JP  He’s a bit crazy…

MLS  Yes. But he said: ‘The state would like to give this boy a special education.’ And I said I wanted to go. So, that very same night, I went with Mário to the barracks located in the Tarrafal concentration camp.

JP   Which was no longer a concentration camp.

MLS  That’s right. The camp had been liberated in May 1974, and I arrived in May or June 1975. I remember that a few months later I entered the school, which was a hundred metres from the camp. I moved into the officers’ residence, where the former camp director used to live. It was a beautiful house. I’d never been in a house with a bathroom before.

JP   Is that where you lived?

MLS  Yes. That’s when my life took the path, due to literature and writing, that it’s been on ever since. I’m a father and I ask myself how parents could let a child of ten leave home with someone they didn’t know. I remember the scene. It was the first time I’d ever seen my mother and father sat next to each other. It was as if they were waiting for something and, with complete serenity, they let it happen. The following year, my father died and three years later my mother died too. There were twelve of us at home and it was the money from my scholarship that supported us all.

JP   When your parents died, did you still find time to work as a letter-writer for people who couldn’t read and write?

MLS  That was a bit earlier. I was probably in 2nd or 3rd year, eight or nine years old. My brother, Eurico, did it before me, until he went to study in Praia.

JP  But was it a job?

MLS  It was unpaid community work. There weren’t many kids who knew how to read, but my father made sure we all went to school. I took on my siblings’ duties of writing letters to people in the army in Angola – there were a lot of lads from my neighbourhood fighting in the army in Angola and Guinea – and to husbands working abroad.

JP  Did you write in Portuguese?

MLS  Yes, they wouldn’t have trusted me if I didn’t. It was an incredibly innocent age. I remember the things they used to ask me to write: ‘Tell him that Pintada the cow is pregnant.’ That was major news in 1971. I remember the terrible drought years. I remember a cousin of mine coming from faraway on foot under a scorching sun to bring my grandmother a pumpkin. We ate that pumpkin, boiled in water, for several days. It was a very difficult time. I wrote what they wanted me to. The women spoke in Creole and I translated it into Portuguese, followed by a ritual I used to love. I had to read the whole letter back to them in Portuguese, and they would confirm whether it was correct. They could understand Portuguese when they heard it, but they couldn’t speak or write it. I became a kind of community worker, counting parallelepipeds, helping to share out money, dividing up the fish after the catch came in… Anything to do with sums and writing was my area. There is something intrinsic about my relationship with words and literature.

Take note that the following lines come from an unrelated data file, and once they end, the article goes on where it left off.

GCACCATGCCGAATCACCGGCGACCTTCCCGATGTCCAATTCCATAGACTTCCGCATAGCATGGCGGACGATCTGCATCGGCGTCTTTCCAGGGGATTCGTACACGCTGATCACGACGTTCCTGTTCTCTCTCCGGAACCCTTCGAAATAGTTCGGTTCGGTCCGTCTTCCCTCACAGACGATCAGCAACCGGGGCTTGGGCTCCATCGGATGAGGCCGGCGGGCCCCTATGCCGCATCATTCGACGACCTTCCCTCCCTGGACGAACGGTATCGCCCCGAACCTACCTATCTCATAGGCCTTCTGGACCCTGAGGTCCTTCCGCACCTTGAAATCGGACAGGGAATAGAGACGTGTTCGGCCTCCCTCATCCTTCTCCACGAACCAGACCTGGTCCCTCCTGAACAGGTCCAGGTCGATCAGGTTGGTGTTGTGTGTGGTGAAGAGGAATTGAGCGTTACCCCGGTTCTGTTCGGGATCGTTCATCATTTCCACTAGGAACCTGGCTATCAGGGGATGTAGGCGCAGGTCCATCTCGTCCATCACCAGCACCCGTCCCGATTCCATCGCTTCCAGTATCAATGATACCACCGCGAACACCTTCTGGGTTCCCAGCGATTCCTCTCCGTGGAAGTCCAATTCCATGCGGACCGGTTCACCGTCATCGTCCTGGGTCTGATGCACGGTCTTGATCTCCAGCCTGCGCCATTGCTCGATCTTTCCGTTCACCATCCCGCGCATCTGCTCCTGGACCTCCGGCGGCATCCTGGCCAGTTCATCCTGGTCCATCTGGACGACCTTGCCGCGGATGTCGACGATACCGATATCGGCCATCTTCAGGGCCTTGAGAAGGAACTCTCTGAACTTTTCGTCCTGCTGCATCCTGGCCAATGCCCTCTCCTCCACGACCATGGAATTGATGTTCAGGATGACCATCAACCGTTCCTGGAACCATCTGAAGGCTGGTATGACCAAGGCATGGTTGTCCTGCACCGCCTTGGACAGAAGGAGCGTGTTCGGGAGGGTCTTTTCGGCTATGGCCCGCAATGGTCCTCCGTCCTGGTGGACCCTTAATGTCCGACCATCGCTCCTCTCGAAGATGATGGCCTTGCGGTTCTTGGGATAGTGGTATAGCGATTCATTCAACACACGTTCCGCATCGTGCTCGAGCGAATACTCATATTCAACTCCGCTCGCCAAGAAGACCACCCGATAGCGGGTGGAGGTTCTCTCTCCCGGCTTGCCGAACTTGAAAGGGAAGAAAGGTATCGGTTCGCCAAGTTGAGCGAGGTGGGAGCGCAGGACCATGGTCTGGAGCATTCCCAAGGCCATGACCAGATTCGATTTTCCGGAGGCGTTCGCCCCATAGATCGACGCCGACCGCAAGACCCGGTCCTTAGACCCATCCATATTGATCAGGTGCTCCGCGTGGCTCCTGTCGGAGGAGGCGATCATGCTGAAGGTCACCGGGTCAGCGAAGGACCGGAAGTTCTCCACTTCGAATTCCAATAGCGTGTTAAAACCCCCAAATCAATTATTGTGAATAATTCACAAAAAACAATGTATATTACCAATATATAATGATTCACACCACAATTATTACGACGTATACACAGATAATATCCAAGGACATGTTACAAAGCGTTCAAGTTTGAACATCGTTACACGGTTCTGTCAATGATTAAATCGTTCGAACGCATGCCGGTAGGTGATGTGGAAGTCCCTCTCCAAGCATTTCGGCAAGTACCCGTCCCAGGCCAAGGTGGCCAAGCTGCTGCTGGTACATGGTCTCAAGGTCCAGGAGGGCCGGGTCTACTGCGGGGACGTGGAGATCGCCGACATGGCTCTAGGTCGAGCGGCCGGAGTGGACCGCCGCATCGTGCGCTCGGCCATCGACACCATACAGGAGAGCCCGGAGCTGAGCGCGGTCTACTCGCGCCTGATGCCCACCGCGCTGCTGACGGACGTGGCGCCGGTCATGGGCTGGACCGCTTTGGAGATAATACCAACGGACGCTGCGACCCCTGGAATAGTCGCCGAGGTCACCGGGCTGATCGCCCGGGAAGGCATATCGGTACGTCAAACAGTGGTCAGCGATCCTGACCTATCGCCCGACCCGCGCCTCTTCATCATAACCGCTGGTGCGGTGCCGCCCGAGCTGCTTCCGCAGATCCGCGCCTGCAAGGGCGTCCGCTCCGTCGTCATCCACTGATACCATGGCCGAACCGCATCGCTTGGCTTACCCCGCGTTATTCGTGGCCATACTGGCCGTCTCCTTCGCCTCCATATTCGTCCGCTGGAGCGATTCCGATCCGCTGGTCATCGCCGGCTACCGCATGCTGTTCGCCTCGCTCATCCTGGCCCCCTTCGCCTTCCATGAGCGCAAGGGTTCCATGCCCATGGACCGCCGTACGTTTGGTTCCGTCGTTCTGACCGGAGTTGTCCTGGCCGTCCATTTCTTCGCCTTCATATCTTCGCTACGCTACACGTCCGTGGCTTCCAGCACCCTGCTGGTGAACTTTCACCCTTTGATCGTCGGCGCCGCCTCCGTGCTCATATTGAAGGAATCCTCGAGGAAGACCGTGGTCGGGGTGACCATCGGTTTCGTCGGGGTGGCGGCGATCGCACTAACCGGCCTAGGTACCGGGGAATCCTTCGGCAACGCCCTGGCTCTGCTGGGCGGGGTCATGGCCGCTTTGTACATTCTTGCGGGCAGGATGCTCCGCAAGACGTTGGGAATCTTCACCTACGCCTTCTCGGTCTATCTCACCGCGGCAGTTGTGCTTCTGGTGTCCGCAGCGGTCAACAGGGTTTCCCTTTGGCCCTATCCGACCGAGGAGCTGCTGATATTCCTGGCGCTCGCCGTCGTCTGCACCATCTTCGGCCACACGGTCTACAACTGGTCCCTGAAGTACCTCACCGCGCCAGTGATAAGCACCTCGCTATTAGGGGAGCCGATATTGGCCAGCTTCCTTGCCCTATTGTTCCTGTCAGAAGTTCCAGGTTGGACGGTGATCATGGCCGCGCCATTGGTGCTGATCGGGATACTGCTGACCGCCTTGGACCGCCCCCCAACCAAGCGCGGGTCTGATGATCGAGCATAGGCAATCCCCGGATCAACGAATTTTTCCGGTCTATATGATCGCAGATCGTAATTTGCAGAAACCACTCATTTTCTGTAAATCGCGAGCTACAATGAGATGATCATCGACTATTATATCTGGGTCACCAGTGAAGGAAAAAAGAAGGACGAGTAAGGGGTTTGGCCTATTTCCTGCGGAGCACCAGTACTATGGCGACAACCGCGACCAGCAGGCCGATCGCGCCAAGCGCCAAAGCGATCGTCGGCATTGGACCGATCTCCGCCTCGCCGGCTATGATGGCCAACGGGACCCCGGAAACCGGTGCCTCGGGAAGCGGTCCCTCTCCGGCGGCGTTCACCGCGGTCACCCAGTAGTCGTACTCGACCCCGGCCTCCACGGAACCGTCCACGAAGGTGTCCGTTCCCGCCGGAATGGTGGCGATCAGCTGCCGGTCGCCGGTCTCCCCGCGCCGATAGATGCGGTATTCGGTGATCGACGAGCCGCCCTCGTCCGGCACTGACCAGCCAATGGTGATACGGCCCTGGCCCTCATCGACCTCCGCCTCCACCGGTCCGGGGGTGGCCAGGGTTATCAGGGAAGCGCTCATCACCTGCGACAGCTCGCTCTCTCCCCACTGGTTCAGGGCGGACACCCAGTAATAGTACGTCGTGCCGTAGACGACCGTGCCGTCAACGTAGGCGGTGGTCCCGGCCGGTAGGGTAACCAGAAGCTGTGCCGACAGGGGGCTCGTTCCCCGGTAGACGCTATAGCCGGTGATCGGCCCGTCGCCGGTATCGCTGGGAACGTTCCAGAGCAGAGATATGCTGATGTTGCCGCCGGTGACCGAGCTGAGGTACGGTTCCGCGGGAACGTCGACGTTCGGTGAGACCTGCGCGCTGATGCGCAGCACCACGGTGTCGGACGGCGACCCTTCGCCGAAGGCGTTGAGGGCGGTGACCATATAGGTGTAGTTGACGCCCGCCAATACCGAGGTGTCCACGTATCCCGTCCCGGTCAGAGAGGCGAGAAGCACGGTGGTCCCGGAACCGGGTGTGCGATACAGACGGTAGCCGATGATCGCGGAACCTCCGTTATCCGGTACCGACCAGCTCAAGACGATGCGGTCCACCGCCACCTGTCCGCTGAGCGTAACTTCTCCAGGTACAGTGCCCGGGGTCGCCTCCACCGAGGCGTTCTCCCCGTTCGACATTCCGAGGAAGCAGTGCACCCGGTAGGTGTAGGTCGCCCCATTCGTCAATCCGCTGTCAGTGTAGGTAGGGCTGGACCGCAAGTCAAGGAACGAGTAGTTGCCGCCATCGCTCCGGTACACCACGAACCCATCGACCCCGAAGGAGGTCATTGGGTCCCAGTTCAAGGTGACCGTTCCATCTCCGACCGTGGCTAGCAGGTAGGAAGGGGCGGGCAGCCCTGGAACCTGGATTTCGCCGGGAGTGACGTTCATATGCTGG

JP  What was the first religion you believed in?

MLS  Catholicism. I was baptised in the church of Santo Amaro Abade in Tarrafal, and I went to Catholic Church for some time. I remember going to mass. Then, I left home at ten and I changed to the Church of the Nazarene. By myself. It was more fun; there was more singing. In the Catholic Church, there was the church choir. They rehearsed and the ritual was different. The faithful didn’t participate, they just repeated what was said. At the Church of the Nazarene, it was great, because they had musical instruments. They had a guitar and an organ and they let us play them. They gave us a copy of the New Testament, and, after a while, they gave us a Bible. That was my first book. I loved reading the New Testament, which is why I wrote Novíssimo Testamento [A Brand New Testament].